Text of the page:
Campbell, L. and Vaulot, D.: Photosynthetic picoplankton community structure in the subtropical North Pacific Ocean near Hawaii (station ALOHA), Deep-Sea Res. Pt. I, 40, 2043–2060, 1993.
Campbell, L., Nolla, H. A., and Vaulot, D.: The importance of Prochlorococcus to community structure in the central North Pacific Ocean, Limnol. Oceanogr., 39, 954–961, https://doi.org/10.4319/lo.1994.39.4.0954, 1994.
Campbell, L., Liu, H., Nolla, H. A., and Vaulot, D.: Annual variability of phytoplankton and bacteria in the subtropical North Pacific Ocean at Station ALOHA during the 1991–1994 ENSO event, Deep-Sea Res. Pt. I, 44, 167–192, 1997.
Chisholm, S. W., Frankel, S. L., Goericke, R., Olson, R. J., Palenik, B., Waterbury, J. B., West-Johnsrud, L., and Zettler, E. R.: Prochlorococcus marinus nov. gen. nov. sp.: an oxyphototrophic marine prokaryote containing divinyl chlorophyll a and b, Arch. Microbiol., 157, 297–300, 1992.
Claustre, H., Kerhervé, P., Marty, J. C., Prieur, L., Videau, C., and Hecq, J.-H.: Phytoplankton dynamics associated with a geostrophic front: ecological and biogeochemical implications, J. Mar. Res., 52, 711–742, 1994.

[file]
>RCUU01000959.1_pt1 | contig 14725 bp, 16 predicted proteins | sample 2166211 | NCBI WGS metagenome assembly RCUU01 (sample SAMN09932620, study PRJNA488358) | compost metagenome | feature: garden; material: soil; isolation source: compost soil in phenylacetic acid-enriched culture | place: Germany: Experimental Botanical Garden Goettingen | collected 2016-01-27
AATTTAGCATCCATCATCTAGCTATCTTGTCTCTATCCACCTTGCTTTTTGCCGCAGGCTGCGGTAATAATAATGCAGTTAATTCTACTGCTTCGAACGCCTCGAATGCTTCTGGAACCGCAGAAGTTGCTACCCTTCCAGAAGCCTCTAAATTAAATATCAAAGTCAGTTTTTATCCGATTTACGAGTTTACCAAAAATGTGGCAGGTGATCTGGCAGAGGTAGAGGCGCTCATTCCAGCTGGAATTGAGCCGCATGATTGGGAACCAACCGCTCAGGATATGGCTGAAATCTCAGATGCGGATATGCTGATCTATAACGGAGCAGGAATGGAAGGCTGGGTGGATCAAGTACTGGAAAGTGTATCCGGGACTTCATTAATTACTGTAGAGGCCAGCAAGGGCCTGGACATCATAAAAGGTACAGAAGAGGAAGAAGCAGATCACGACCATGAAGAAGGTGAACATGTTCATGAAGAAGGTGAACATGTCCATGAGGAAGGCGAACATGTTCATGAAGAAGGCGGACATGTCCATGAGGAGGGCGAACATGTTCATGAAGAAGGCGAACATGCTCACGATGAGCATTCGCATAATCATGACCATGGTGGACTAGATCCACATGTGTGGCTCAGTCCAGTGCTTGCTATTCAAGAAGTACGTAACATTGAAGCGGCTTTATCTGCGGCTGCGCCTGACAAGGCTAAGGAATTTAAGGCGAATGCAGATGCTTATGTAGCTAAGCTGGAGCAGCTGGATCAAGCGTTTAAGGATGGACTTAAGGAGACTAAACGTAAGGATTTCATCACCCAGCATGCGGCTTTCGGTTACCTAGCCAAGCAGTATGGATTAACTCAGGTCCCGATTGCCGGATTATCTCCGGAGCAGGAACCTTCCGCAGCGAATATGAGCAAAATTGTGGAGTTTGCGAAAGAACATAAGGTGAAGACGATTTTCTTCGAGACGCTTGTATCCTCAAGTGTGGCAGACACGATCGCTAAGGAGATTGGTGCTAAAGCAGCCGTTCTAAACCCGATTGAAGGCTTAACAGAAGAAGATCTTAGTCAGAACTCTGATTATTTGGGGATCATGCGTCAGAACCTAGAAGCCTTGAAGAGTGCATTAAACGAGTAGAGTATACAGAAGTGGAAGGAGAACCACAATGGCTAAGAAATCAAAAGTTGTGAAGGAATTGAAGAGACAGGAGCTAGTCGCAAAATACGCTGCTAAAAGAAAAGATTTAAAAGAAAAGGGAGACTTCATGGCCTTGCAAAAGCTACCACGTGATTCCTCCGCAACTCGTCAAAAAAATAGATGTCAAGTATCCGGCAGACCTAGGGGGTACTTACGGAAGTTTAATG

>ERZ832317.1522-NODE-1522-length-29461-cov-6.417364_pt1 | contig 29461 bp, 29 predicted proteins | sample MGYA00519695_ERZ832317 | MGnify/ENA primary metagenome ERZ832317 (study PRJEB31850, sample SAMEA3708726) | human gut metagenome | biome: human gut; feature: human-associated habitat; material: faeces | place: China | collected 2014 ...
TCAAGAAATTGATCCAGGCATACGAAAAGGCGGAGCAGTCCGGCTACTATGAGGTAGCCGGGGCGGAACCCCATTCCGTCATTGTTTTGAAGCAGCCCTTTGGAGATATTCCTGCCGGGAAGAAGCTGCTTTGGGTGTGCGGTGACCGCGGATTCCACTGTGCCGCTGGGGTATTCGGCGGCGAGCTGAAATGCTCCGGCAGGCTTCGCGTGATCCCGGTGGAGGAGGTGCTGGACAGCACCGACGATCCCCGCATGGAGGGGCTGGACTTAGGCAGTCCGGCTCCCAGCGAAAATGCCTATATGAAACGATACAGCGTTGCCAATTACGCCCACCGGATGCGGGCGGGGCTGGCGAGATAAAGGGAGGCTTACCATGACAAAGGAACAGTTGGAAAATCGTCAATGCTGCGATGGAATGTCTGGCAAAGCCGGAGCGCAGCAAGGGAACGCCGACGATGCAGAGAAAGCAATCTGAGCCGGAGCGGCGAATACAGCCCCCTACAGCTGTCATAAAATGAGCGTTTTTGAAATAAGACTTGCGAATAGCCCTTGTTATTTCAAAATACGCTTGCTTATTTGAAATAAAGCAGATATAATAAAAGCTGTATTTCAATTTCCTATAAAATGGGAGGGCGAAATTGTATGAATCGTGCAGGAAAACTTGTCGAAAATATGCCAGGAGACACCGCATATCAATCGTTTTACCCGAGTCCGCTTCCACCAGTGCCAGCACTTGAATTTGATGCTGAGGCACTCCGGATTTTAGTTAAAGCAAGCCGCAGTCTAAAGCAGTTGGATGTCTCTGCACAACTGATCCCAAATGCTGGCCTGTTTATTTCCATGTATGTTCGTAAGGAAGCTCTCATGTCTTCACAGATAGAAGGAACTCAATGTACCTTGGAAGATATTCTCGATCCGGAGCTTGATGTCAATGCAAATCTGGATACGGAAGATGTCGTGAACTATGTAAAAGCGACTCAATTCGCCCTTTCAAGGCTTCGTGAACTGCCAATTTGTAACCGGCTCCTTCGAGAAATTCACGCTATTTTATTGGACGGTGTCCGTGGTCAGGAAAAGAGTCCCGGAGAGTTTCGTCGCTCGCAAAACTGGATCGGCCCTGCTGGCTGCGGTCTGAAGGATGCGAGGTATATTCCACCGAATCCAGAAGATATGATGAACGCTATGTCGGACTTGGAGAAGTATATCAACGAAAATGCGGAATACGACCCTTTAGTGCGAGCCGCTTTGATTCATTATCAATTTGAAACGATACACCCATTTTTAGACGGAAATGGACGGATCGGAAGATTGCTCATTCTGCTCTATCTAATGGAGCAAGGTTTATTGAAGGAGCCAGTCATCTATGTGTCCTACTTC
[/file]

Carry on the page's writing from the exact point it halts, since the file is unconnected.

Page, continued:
Claustre, H., Morel, A., Babin, M., Cailliau, C., Marie, D., Marty, J. C., Tailliez, D., and Vaulot, D.: Variability in particle attenuation and chlorophyll fluorescence in the tropical Pacific: scales, patterns, and biogeochemical implications, J. Geophys. Res., 104, 3401–3422, https://doi.org/10.1029/98JC01334, 1999.
Clayton, S., Dutkiewicz, S., Jahn, O., and Follows, M. J.: Dispersal, eddies, and the diversity of marine phytoplankton: Phytoplankton diversity hotspots, Limnol. Oceanogr., 3, 182–197, https://doi.org/10.1215/21573689-2373515, 2013.
Clayton, S., Nagai, T., and Follows, M. J.: Fine scale phytoplankton community structure across the Kuroshio Front, J. Plankton Res., 36, 1017–1030, https://doi.org/10.1093/plankt/fbu020, 2014.
Cotti-Rausch, B. E., Lomas, M. W., Lachenmyer, E. M., Goldman, E. A., Bell, D. W., Goldberg, S. R., and Richardson, T. L.: Mesoscale and sub-mesoscale variability in phytoplankton community composition in the Sargasso Sea, Deep-Sea Res. Pt. I, 110, 106–122, https://doi.org/10.1016/j.dsr.2015.11.008, 2016.